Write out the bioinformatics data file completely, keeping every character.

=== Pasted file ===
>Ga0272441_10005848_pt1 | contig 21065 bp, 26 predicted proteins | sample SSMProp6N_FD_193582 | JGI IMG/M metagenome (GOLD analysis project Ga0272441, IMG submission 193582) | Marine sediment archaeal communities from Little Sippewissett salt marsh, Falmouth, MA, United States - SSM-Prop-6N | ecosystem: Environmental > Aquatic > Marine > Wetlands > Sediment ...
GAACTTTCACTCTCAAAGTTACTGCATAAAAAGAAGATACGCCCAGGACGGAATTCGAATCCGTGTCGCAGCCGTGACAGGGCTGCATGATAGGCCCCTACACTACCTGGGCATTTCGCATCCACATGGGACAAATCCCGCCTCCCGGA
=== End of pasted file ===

>Ga0272441_10005848_pt1 | contig 21065 bp, 26 predicted proteins | sample SSMProp6N_FD_193582 | JGI IMG/M metagenome (GOLD analysis project Ga0272441, IMG submission 193582) | Marine sediment archaeal communities from Little Sippewissett salt marsh, Falmouth, MA, United States - SSM-Prop-6N | ecosystem: Environmental > Aquatic > Marine > Wetlands > Sediment ...
GAACTTTCACTCTCAAAGTTACTGCATAAAAAGAAGATACGCCCAGGACGGAATTCGAATCCGTGTCGCAGCCGTGACAGGGCTGCATGATAGGCCCCTACACTACCTGGGCATTTCGCATCCACATGGGACAAATCCCGCCTCCCGGA